Defenseman Vince Dunn admits “it’s an interesting dynamic out there” during three-on-three overtime play, one that historically has not been kind to the Kraken.

In fact, the franchise has just one overtime victory — in January at Pittsburgh — in 13 chances at three-on-three, albeit with three additional victories via ensuing shootouts. The latest setback came Sunday against the Winnipeg Jets, when the Kraken turned over the puck on the first overtime shift and saw the winning goal scored on a two-on-one break.

“You’re kind of making a lot of spur-of-the moment reads,” Dunn said following Wednesday’s practice before his 8-5-3 team’s Thursday night home game against the New York Rangers. “It’s somewhere where we need to get better, including myself. I think there are ways we can deny these goals [against], even when stuff doesn’t go our way on all of the plays.”

The Kraken are winless in three games settled by three-on-three overtime this season and 1-8 all-time in such affairs compared with 3-1 in shootout rounds. They devoted parts of practice Tuesday and Wednesday to three-on-three play, knowing they can’t keep giving away points if they hope to compete for a playoff spot. 

Hockey games are typically played as five-on-five affairs — not including the goalies — but the NHL switched to a three-on-three overtime format before the 2015-16 season to create more open ice and generate goals. A shootout is used only if games remain tied after the five-minute overtime, with the eventual winning team gaining two points and the loser a lone point.

Odd-man rushes are a frequent feature of the overtime sessions, especially as players tire from long shifts on the less-cluttered ice surface and become prone to turning over the puck. Dunn tends to get plenty of three-on-three ice time given his strong offensive tendencies in a situation where teams commonly deploy two forwards and just one defenseman in anticipation of a fast-paced affair.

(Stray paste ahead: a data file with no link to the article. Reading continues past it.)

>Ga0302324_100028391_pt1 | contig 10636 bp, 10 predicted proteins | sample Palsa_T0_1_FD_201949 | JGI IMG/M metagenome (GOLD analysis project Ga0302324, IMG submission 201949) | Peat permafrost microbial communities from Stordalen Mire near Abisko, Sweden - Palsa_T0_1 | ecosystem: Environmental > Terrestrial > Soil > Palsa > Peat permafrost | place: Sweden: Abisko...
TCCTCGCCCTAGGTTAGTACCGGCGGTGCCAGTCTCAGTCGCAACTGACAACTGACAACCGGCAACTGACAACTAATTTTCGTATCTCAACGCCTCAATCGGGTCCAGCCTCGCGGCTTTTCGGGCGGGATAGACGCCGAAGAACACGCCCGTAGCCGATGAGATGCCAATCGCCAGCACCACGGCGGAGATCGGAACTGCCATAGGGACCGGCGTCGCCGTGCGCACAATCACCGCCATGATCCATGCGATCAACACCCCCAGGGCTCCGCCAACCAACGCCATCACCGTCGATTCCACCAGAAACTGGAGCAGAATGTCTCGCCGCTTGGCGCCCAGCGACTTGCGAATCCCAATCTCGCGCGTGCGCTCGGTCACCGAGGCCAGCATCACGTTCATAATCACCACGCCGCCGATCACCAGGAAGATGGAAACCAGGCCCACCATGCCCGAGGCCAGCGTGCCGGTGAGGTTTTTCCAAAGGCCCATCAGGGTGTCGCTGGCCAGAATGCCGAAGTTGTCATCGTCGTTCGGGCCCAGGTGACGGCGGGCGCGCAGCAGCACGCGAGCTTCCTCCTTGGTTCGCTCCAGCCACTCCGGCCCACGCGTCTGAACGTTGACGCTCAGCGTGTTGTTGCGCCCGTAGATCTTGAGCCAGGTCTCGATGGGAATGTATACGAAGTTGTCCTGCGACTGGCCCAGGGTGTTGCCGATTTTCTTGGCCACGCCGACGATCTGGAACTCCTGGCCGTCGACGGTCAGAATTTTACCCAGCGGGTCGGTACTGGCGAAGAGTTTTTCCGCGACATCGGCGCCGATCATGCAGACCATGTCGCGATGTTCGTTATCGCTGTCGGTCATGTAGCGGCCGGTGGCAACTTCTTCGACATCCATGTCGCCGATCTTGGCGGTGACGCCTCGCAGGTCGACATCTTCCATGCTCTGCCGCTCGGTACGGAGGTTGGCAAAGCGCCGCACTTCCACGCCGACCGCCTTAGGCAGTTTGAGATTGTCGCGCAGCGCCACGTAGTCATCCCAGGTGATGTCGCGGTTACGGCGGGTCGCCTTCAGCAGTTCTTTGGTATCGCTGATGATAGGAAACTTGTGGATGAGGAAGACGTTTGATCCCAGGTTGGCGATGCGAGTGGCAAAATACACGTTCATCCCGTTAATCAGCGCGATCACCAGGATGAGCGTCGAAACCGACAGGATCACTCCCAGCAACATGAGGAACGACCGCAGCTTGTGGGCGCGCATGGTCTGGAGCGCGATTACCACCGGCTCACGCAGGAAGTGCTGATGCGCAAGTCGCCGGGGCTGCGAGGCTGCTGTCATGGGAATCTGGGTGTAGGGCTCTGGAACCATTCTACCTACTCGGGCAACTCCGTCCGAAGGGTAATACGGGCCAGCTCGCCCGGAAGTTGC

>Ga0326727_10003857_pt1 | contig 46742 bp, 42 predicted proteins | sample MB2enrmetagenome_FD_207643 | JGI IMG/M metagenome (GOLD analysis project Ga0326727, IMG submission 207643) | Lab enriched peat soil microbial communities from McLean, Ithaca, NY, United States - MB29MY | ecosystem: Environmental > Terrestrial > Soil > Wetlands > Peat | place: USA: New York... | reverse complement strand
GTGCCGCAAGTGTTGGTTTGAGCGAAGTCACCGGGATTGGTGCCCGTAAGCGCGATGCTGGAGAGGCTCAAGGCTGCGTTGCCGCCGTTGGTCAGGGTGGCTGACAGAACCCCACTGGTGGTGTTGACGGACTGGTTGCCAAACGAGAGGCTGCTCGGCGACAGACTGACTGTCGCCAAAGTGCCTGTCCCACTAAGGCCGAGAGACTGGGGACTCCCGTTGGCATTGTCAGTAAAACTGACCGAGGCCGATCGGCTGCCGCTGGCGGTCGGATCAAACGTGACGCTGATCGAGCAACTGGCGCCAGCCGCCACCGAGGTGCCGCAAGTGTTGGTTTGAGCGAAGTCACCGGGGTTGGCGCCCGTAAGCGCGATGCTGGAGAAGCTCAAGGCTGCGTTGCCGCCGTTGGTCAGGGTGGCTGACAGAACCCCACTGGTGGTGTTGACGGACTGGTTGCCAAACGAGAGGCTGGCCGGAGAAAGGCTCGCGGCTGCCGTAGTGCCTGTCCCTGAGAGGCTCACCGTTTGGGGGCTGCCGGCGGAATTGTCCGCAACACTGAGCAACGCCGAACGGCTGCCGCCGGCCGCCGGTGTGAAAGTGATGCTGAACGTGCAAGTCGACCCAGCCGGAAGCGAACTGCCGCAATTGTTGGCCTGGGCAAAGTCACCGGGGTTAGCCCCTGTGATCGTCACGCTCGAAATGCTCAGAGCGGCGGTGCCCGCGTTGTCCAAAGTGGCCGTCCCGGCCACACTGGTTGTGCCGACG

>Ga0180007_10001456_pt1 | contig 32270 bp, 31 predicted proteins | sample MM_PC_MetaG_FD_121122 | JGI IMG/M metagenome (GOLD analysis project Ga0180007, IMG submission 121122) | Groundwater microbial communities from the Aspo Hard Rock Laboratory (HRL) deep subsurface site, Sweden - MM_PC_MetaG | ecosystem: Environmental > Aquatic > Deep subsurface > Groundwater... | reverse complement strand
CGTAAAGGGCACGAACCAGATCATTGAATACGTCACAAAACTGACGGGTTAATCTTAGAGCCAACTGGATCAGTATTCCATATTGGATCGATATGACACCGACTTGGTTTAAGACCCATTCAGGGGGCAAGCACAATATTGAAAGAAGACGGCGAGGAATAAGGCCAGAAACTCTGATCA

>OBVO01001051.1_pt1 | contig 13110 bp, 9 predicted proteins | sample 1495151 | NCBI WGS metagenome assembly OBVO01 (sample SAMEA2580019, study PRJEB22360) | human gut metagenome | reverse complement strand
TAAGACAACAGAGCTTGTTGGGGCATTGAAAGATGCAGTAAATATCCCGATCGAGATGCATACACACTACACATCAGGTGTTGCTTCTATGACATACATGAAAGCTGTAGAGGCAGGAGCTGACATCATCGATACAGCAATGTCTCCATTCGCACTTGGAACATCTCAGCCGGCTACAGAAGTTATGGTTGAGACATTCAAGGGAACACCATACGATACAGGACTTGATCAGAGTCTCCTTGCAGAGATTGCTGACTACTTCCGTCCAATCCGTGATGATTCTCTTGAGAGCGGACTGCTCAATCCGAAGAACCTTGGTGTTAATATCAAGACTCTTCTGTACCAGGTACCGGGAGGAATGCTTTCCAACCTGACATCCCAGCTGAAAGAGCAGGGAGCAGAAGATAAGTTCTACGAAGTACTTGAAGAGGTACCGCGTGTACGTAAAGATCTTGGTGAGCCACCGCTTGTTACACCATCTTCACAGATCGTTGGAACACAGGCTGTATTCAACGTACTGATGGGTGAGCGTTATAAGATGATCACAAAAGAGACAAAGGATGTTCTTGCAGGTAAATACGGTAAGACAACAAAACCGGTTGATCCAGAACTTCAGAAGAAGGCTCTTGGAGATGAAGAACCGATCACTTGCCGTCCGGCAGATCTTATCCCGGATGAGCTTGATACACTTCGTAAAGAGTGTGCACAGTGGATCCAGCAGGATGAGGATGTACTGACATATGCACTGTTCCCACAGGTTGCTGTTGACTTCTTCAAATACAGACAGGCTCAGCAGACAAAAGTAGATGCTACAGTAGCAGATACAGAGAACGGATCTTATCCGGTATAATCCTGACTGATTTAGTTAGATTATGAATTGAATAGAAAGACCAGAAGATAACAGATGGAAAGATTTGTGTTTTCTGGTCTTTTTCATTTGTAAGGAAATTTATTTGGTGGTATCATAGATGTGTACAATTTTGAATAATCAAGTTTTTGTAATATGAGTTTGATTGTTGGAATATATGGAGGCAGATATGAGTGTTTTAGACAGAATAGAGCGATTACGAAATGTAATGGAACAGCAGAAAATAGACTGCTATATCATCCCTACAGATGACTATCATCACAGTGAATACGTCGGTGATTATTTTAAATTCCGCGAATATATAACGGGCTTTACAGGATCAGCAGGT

But that also leaves teams vulnerable if they turn over the puck. Dunn knows he won’t have regular defensive partner Adam Larsson out there with him as a backstop if he gets caught up ice being too offensive-minded. 

“All I’m worried about is not turning it over myself,” Dunn said. “I mean, I trust the forwards to make the right decisions and use their instincts.”

But the forwards also need to have defense on their minds in three-on-three play. Kraken winger Andre Burakovsky, his line tiring from what became a 54-second shift in Sunday’s overtime, did a nice job of gaining the Winnipeg zone but then, instead of passing or buying time for fresh players to jump on, he attempted to deke his way past a Jets defender.

Mark Scheifele stole the puck off Burakovsky’s stick from behind and immediately passed it to Josh Morrissey to begin a two-on-one break the other way, with Dunn the only Kraken player back defending.

Dunn made an ill-fated choice to focus on puck-carrier Morrissey — which goalie Martin Jones was already doing — leaving Scheifele wide open to take an ensuing pass and deposit the puck into an empty right side of the net. Though Burakovsky and centerman Alex Wennberg had scrambled to reverse course from offense to defense, they didn’t catch up.

Kraken coach Dave Hakstol said some commonalities in two of this season’s three overtime losses include turnovers and tired players staying out on the ice too long. Hakstol said he ordered up the extra work this week — including a full-fledged three-on-three scrimmage Tuesday at the end of practice — because “obviously, we’re not quite there yet.”


“Just like with the rest of our game, we have to make progress there,” Hakstol said. “Those points are extremely important. We all know that as the league continues to tighten up, the potential for more of those overtime games and overtime points is going to be there.”

Hakstol spent part of Wednesday’s morning meeting going over three-on-three “concepts” and worked on them in on-ice drills. He admitted it’s difficult for a team of 20 skaters to effectively practice for a three-on-three situation many of them will never be asked to play in during a game. 

But the Kraken worked conceptually on their transition game and regrouping off turnovers. Hakstol also worked with them on identifying what’s going on in the offensive zone and planning accordingly. 

“If it doesn’t look good, where are we taking the play from there?” Hakstol said. “So … the chemistry and thought process takes some time to grow.”

Kraken winger Oliver Bjorkstrand, also deployed in overtimes this season, said it’s often a balancing act between forwards being too aggressive and cautious to a fault. After all, the point is to try to score and win the game in overtime rather than leaving things to chance in a more random shootout. 

“You have to be careful about turning the puck over,” he said. “But at the same time, you have more ice time to try and create things.”

Bjorkstrand finds it “fun” to be out there with that much room. And he tries to be smart without holding back too much compared with how he’d play in five-on-five situations.

“If you want to create something, sometimes you have to take somewhat of a risk,” he said. “But it’s just being able to read the play. And knowing when to take that chance.”